I've been the first to report many exclusive details on the royal wedding, but the biggest scoop is undoubtedly the identity of Kate Middleton's wedding dress designer.
Sophie Cranston of the Libélula label is said to have won the coveted commission to make Catherine's wedding dress. You might recall that the royal bride-to-be stepped out to a friend's wedding in Yorkshire this January in a much-talked-about, vintage-inspired, Libélula black velvet dress coat with a diamante clasp -- the Dulwich coat, named after the area in South London where Cranston has her studio:
Through my insider sources, I've heard who was designing Catherine's wedding dress four months ago but kept it a secret in accordance with palace wishes, only divulging in my Huffington Post story last December that the designer is a young, relatively unknown British woman. At the time, everyone else was certain that Bruce Oldfield was the chosen designer. The relentless media speculation then moved on to a host of other names such as Alice Temperley, and even Victoria Beckham, before settling on front-runner Sarah Burton of Alexander McQueen.
A St. James's Palace spokesperson I talked to won't confirm or deny that Cranston had been selected, only saying, "We are not being drawn on any speculation on the wedding and cannot comment."
But something this big won't stay a secret indefinitely. Catherine's wedding dress is near-completion and with less than two weeks to go, there's indication that the designer's identity might soon be revealed, anyway. It's also likely that there is more than one dress made (by the same designer), much like Princess Diana's dressmakers, David and Elizabeth Emanuel, who had a "back-up" dress in case something happened to the first one.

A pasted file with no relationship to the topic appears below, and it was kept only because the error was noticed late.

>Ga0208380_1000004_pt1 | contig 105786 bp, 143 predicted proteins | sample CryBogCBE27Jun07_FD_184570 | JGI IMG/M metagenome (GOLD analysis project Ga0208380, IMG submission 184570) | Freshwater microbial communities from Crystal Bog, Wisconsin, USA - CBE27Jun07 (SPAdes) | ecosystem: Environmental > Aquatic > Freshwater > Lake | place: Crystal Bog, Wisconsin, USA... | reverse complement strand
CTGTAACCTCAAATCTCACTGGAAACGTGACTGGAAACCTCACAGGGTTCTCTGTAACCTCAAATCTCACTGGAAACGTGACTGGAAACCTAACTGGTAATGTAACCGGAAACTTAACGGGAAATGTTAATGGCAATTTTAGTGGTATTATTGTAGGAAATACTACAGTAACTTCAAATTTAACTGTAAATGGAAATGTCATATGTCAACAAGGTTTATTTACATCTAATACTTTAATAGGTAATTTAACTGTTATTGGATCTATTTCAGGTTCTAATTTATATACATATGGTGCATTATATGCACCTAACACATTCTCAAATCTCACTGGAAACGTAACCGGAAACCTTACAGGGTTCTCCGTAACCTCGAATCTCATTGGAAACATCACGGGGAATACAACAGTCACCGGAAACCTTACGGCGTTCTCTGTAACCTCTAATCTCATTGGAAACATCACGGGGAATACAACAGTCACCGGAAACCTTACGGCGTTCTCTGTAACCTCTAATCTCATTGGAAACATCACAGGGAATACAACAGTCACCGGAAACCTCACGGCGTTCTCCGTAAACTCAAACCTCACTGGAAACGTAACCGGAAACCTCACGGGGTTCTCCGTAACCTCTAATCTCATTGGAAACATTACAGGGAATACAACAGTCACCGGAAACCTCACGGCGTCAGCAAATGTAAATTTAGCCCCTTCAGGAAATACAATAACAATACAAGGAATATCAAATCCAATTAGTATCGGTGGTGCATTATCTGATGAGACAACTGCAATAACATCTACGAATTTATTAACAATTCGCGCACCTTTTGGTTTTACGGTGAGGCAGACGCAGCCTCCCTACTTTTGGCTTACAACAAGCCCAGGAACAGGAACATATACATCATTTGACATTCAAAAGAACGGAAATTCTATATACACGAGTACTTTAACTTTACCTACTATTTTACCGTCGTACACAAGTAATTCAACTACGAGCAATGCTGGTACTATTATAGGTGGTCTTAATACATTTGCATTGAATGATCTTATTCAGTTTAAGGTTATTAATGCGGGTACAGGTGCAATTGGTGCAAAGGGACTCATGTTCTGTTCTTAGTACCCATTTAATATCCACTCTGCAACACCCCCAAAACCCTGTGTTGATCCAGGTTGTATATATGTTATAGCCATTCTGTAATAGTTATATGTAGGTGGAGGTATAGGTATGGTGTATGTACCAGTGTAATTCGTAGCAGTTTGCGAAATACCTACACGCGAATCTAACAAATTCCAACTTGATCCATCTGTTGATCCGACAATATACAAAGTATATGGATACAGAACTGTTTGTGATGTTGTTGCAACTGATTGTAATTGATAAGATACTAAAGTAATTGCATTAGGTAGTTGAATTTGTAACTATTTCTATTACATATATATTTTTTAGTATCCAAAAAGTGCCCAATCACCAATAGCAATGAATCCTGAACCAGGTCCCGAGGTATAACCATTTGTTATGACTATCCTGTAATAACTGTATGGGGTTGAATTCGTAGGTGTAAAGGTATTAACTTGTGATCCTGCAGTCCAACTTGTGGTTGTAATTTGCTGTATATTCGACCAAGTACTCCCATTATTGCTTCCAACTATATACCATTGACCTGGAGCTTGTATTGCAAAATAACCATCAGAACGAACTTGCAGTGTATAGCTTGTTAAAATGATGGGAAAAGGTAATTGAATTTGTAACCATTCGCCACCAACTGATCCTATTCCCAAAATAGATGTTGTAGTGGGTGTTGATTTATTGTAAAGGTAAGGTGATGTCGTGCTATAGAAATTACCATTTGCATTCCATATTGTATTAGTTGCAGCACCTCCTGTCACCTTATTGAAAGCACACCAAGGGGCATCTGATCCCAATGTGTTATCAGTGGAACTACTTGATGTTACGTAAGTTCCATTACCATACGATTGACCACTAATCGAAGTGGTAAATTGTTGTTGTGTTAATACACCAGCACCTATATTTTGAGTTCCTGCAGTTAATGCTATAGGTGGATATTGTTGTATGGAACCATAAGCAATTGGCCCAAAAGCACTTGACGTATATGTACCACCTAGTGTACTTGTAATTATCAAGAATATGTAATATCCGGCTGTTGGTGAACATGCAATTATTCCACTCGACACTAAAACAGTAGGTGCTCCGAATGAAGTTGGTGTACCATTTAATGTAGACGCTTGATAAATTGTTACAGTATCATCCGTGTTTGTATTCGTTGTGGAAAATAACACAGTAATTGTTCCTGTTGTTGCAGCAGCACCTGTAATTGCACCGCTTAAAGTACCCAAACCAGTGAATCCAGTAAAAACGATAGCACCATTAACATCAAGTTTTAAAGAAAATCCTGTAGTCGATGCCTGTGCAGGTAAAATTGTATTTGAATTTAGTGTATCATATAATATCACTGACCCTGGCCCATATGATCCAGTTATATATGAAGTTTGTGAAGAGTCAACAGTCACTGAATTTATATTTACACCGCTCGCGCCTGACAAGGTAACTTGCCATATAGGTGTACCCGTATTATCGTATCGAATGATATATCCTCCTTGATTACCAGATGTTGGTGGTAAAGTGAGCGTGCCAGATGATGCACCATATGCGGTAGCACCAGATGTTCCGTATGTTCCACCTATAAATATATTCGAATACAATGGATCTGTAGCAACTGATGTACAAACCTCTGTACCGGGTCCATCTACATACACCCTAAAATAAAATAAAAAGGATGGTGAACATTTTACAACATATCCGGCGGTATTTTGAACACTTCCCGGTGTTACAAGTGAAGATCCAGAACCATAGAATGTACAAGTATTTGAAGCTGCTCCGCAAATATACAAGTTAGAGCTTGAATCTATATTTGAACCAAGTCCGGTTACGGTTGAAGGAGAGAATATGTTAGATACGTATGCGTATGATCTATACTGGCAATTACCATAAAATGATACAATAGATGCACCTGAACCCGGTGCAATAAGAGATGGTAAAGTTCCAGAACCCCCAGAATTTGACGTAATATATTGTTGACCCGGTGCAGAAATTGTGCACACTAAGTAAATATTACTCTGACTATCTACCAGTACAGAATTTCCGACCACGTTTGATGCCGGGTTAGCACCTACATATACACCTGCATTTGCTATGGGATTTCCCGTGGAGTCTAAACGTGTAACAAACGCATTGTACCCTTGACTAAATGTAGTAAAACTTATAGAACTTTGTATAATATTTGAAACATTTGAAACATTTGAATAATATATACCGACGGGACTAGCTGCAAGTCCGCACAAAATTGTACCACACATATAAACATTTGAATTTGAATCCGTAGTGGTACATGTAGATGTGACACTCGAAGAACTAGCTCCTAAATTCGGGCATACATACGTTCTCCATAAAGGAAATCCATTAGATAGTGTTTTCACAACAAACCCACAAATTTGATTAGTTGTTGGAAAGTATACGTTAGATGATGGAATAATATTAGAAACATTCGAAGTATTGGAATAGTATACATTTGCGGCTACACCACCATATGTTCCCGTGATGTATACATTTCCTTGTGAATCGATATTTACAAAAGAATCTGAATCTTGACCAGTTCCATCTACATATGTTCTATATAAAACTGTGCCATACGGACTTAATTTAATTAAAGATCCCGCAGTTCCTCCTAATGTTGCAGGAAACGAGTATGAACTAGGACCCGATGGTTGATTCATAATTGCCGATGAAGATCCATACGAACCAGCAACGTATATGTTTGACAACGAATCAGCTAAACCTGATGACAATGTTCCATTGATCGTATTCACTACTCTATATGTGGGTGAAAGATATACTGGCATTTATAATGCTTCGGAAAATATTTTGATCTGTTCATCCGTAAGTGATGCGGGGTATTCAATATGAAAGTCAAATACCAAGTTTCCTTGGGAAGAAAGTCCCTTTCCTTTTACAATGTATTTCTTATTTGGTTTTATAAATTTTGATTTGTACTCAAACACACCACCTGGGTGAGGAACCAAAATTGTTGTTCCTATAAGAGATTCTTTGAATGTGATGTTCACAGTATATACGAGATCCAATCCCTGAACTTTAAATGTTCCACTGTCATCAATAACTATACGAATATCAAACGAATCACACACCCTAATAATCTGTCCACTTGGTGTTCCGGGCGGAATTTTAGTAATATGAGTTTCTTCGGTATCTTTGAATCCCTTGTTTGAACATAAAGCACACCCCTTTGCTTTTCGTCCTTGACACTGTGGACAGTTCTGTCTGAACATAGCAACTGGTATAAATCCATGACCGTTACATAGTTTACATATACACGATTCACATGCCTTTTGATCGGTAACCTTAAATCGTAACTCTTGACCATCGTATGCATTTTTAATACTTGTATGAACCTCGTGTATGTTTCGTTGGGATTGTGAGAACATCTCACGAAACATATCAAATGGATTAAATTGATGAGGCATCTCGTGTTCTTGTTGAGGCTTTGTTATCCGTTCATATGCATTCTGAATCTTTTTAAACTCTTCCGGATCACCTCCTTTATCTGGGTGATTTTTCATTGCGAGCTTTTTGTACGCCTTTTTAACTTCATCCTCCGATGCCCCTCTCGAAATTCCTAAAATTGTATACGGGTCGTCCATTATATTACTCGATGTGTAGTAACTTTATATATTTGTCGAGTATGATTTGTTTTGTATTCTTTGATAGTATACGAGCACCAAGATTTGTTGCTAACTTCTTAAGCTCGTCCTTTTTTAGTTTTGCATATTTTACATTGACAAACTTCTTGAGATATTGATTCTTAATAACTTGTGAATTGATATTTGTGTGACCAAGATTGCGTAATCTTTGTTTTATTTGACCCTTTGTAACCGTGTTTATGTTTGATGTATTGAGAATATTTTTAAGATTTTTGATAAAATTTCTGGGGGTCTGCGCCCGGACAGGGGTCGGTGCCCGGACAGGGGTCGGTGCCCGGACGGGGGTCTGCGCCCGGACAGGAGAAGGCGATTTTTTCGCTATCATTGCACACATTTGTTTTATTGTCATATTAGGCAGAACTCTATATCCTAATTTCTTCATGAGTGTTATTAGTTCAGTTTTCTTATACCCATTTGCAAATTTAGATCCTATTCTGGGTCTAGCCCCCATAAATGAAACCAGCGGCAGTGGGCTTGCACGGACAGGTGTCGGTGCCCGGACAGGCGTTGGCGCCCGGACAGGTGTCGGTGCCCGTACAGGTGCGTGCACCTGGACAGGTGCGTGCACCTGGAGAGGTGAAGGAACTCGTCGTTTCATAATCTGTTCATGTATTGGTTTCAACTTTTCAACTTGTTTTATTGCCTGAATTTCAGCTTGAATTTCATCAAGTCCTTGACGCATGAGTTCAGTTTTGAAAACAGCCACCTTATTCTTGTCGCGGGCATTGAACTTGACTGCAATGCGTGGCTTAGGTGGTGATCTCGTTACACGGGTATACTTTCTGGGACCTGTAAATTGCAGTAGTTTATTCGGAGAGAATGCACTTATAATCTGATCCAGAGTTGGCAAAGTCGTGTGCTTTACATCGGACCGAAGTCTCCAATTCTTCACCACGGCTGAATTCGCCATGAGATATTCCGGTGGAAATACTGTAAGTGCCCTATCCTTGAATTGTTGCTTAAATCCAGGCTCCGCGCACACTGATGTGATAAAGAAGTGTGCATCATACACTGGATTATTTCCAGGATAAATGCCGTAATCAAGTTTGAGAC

From what I've uncovered, the reason the palace did not announce the designer's name (as they did with the Emanuels who were confirmed just one month after Diana's engagement) was to protect Cranston and her family from media scrutiny for as long as possible, and to allow her the freedom to create the wedding gown of Catherine's dreams without additional pressures and distractions. It's stressful enough to make an unforgettable gown that will be seen by billions around the world and which will be immortalized in royal and fashion history.
34-year-old Cranston is young but certainly not short on talent. As I've said before, this will be another Jason Wu-moment -- when a talented, previously little-known designer is launched and becomes a globally-recognized name.
Cranston won the Designer of the Year Award at London's Graduate Fashion Week in 1999 and then went on to hone her design skills under the tutelage of Alexander McQueen before going into business with Alice Temperley to create the Temperley label in 2000. A couple of years later, Cranston left for Andalusia, Spain to pursue her interest in flamenco and her time at Costa La Luz inspired her to create her own label Libélula, which means dragonfly in Spanish. The line is known for its feminine, figure-flattering silhouettes, luxurious fabrics, and vibrant use of colors and prints. There is also a small ready-to-wear and bespoke bridal collection, according to her website.
Since establishing Libélula in 2002, Cranston has gradually acquired a loyal and discerning clientele which includes Catherine and the Middleton ladies, as well as Emma Watson, Jerry Hall and writer Celia Warden who married fellow journalist Piers Morgan last year in a Libélula gown.
Coincidentally, the Libélula española is one of the first helicopters invented -- perhaps a subliminal nod to Prince William's job as a search-and-rescue helicopter pilot? Oh, the little clues!
That's all, for now, readers don't expect me to reveal the exact design of the dress. After all, Catherine should have her big moment when she arrives at Westminster Abbey and surprises William and everyone else with her spectacular gown fit for a future queen.
Source By Yvonne York, Huffington Post